When Sandy met Johnny

By John Fitzgerald

Sandy Kelly is among the all-time greats of Irish county music. Willie Nelson hailed her as “one of the top fifteen female artists in the world.” She has entertained for decades on both sides of the Atlantic and across the Irish Sea, but for many of us her singing duets with the great Johnny Cash will occupy a special place in our hearts, and in the glittering annals of showbiz history.

Sandy was born in 1954 in Ballintogher, Co. Sligo. Her talent as an entertainer was apparent from the tender age of three, when she served as a magician’s aide on her family’s travelling variety show. It was an early but significant introduction to the world of show business.

There were ten in the family and they toured the towns and villages with their lavish repertoires of sketches and musical treats. Sandy sang songs from the Wizard of Oz and other musicals and was allotted child roles in plays that were popular at the time, such as The Wild Colonial Boy.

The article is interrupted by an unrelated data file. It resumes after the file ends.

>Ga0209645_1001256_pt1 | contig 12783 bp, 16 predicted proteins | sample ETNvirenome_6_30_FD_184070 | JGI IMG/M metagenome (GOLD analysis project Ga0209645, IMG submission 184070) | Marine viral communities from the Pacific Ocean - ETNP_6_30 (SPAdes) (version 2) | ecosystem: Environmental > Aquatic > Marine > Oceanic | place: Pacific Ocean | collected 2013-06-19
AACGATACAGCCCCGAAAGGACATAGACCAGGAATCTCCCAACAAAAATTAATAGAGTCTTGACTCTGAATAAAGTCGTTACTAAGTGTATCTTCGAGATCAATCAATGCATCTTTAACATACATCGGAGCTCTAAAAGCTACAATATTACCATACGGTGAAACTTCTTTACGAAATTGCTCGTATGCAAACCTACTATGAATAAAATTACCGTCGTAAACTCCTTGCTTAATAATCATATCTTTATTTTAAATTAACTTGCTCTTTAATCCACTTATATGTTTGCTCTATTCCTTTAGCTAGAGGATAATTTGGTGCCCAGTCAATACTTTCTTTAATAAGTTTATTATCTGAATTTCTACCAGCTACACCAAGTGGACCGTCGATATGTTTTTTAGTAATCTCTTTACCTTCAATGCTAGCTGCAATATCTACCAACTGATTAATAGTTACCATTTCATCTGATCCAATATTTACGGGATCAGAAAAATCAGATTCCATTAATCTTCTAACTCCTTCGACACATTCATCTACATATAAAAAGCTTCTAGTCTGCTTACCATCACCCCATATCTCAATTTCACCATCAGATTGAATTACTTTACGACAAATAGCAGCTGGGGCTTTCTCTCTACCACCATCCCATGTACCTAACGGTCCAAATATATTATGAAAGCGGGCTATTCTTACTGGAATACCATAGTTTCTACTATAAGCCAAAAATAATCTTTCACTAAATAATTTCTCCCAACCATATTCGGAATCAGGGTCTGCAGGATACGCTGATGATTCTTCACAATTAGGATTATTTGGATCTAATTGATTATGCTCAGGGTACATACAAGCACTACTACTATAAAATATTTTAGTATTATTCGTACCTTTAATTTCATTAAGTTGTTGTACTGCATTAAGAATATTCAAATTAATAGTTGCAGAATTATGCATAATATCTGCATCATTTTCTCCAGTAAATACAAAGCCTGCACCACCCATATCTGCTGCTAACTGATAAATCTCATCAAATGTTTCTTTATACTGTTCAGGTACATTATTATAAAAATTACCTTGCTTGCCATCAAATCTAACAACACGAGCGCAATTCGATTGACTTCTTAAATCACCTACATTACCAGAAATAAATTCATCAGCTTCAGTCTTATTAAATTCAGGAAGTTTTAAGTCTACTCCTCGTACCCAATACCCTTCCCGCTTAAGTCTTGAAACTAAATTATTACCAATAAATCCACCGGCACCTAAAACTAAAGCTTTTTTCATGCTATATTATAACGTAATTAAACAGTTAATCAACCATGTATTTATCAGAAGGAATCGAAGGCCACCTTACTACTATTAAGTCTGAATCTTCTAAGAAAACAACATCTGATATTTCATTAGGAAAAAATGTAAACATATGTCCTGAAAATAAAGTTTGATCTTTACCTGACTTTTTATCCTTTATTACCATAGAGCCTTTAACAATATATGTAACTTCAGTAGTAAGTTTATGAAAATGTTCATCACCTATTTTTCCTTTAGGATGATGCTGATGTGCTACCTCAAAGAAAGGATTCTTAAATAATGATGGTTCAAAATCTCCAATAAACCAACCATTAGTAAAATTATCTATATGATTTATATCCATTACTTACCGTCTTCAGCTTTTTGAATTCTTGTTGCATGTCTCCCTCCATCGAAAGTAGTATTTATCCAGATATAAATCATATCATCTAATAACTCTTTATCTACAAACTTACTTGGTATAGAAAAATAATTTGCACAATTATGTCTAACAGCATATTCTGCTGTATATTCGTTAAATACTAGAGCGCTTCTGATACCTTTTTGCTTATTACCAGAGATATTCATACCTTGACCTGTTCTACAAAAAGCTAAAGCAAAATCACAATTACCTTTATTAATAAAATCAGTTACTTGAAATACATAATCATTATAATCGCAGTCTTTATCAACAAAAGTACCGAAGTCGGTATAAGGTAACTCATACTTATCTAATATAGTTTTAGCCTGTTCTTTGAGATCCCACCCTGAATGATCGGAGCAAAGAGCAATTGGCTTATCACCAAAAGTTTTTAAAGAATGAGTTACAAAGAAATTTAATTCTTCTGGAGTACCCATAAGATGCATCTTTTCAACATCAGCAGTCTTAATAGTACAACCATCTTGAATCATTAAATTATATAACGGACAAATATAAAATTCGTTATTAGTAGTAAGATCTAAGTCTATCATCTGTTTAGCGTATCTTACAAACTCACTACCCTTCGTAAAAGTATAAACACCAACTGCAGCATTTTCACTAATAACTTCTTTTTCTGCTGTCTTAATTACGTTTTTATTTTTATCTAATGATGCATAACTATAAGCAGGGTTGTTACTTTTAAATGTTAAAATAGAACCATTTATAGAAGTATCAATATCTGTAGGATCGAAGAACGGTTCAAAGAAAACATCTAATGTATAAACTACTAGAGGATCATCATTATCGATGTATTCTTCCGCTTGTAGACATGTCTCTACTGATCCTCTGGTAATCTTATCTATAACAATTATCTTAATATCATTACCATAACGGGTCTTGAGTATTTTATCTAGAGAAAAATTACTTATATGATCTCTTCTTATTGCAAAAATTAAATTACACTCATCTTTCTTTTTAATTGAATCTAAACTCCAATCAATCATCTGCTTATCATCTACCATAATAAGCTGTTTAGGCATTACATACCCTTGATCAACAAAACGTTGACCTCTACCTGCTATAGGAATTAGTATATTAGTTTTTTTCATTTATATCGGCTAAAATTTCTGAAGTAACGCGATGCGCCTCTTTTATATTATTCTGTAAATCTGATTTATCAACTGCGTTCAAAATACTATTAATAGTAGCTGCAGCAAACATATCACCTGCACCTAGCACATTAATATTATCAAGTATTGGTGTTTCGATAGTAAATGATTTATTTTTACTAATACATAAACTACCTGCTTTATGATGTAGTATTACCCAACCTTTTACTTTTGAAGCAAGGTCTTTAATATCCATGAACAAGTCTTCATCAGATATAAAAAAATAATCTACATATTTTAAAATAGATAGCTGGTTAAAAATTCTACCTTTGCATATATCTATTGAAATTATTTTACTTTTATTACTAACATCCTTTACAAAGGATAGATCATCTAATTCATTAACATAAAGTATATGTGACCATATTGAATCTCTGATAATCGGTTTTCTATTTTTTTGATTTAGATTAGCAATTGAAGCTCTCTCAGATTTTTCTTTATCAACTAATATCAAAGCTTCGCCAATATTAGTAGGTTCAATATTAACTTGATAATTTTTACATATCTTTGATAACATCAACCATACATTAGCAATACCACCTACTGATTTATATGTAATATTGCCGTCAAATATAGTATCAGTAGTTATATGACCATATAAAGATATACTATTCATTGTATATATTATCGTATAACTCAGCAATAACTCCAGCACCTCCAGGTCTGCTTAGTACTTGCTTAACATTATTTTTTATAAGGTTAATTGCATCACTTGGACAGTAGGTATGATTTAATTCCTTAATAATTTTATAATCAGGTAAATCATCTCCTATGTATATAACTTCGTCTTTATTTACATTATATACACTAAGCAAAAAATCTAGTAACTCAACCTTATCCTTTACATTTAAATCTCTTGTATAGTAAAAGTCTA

She commenced her singing career as a teenager, starting as lead singer with the Fairways Showband before forming the Duskeys in the 1970s with her sister Barbara and two cousins. The band went on to represent Ireland in the 1982 Eurovision Song Contest.

Sandy became a star attraction on the cabaret scene and electrified dance halls in the years that followed, but she inevitably reverted to her beloved country music. She enjoyed stellar success, scooping the ‘Gold Star Award’ in the 1985 Country Music Masters contest, beating off stiff competition from twelve other countries.

Among the greatest honours bestowed on her was an invitation to represent Ireland at the Country Music Association International Show in Nashville, Tennessee in 1985.

Topping the list of Sandy’s favourite singers was Patsy Cline, one of the most iconic and influential American singers of all time, feted especially for her phenomenal success in crossing over from country music to pop.

In 1992 Sandy released a video comprising thirteen of Patsy Cline’s songs. Sandy was quickly hailed as possibly the greatest ever interpreter of the legendary singer’s unique style and she landed a lucrative record contract on the strength of this with K-Tel Records.